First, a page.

Effects of Pitfall Trap Spacing on the Abundance, Richness and Composition of Invertebrate Catches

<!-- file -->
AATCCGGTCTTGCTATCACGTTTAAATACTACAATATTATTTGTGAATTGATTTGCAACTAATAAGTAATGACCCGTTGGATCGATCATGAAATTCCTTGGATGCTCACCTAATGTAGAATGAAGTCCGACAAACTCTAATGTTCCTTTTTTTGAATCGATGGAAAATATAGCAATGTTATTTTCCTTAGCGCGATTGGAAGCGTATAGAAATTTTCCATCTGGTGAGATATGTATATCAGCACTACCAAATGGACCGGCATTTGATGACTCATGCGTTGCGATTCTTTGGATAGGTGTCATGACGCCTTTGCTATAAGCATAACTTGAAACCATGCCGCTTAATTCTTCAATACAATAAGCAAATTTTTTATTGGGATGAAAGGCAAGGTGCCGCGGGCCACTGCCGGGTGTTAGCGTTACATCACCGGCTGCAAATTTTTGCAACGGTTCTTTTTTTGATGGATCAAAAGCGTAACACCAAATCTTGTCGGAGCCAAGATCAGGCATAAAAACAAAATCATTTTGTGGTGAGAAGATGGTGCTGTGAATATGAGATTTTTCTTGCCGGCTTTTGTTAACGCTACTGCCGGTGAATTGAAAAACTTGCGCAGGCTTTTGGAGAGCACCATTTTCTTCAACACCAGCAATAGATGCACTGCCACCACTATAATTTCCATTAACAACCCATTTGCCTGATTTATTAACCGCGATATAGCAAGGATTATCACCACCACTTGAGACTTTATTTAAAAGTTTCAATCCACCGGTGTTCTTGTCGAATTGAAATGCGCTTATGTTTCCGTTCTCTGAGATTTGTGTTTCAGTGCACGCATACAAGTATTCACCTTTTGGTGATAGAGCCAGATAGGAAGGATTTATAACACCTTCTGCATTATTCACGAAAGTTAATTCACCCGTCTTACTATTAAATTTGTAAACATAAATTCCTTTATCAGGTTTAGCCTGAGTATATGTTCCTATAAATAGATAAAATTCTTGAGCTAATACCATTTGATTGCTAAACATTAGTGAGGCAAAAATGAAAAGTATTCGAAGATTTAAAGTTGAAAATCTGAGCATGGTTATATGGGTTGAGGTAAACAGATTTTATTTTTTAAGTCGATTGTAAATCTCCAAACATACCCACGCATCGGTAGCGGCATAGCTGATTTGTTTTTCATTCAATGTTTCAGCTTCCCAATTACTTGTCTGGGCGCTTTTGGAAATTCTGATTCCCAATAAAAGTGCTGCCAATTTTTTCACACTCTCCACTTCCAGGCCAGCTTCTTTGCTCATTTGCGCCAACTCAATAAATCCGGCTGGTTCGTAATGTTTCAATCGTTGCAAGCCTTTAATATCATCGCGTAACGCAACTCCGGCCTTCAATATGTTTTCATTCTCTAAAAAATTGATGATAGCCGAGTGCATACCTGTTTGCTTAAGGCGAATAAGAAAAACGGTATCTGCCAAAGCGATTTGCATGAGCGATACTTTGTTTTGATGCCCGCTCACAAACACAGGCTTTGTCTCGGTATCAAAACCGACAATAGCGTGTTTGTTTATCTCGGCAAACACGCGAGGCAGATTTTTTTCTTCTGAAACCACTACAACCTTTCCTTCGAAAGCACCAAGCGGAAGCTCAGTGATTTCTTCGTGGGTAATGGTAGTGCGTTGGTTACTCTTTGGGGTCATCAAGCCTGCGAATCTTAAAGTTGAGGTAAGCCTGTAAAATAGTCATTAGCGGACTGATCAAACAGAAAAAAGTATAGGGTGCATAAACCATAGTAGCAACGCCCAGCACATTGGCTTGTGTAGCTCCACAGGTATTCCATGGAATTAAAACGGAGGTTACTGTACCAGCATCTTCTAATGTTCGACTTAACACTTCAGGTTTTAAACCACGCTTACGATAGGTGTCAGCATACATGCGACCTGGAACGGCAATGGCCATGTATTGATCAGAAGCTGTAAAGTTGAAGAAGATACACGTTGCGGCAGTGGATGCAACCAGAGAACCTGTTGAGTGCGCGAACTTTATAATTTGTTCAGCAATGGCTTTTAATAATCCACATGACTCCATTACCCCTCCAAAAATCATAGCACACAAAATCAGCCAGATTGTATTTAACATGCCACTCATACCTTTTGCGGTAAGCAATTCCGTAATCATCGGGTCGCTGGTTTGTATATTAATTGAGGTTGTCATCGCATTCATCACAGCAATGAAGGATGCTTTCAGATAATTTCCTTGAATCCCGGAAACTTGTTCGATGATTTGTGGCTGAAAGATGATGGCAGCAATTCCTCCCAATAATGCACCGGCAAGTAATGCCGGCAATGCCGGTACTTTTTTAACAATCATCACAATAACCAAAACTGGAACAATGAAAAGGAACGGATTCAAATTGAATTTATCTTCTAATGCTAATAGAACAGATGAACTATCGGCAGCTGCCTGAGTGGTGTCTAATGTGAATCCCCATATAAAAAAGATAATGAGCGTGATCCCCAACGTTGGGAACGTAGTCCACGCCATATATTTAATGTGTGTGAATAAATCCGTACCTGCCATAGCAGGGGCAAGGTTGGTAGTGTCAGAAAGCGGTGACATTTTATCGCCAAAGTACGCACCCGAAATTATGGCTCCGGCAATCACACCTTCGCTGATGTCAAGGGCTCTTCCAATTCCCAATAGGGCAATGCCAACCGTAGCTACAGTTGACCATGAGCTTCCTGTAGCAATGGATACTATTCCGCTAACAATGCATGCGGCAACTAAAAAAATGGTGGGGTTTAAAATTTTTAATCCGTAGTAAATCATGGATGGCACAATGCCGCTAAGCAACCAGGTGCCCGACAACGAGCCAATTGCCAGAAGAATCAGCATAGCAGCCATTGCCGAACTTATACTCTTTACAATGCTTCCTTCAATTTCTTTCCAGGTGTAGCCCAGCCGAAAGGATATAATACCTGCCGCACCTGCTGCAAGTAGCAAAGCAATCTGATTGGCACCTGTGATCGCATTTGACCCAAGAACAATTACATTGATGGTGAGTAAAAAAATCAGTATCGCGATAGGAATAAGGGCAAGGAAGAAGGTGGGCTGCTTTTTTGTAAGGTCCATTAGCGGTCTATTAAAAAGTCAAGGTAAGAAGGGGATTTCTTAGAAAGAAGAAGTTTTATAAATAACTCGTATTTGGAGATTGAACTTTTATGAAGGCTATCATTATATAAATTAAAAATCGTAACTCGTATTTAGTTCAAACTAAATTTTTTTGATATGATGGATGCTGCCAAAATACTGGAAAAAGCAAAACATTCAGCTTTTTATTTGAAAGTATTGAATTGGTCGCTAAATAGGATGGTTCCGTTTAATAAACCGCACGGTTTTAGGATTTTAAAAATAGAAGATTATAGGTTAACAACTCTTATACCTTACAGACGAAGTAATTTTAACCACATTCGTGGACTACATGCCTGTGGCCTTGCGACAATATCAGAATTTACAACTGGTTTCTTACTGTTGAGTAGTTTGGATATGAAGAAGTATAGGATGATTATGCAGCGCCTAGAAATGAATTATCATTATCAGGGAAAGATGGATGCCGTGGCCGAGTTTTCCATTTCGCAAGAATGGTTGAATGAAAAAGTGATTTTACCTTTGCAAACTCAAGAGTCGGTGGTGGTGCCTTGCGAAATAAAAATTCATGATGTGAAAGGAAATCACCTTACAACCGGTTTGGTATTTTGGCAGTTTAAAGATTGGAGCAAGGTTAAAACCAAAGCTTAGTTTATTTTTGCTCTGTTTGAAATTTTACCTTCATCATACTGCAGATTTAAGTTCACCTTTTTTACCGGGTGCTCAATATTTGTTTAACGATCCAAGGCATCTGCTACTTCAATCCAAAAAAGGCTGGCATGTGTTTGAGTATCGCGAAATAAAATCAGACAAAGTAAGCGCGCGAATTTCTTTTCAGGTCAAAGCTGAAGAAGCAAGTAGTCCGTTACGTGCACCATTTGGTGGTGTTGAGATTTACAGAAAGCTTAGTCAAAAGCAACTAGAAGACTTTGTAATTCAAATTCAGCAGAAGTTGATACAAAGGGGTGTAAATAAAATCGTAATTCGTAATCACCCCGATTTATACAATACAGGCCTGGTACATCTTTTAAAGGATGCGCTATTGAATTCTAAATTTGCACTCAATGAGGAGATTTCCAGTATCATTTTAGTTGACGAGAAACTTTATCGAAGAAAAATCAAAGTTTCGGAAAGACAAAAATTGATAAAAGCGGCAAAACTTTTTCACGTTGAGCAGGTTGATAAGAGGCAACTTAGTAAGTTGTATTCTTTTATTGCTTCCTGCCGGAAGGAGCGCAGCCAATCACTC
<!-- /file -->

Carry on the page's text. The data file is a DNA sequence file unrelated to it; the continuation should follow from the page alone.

Pitfall trapping is one of the most commonly used methods to survey surface-active invertebrates, but has many potential biases that may affect the catch of invertebrates. The distance between pitfall traps (inter-trap spacing) is one such factor. The abundance, richness and composition of invertebrate orders, and species of ants and beetles was examined for three commonly used inter-trap spacings (1, 5, 10?m) in a grassy-woodland ecosystem in Victoria, Australia. Abundance and composition was not significantly different between treatments for any taxa. A significant difference in richness between treatments was found only for beetles. The 5 and 10?m treatments had a significantly higher number of beetle morphospecies than the 1?m treatment. Knowledge of such biases, and how subtle variations in trap design affect efficiency, is important for designing invertebrate surveys.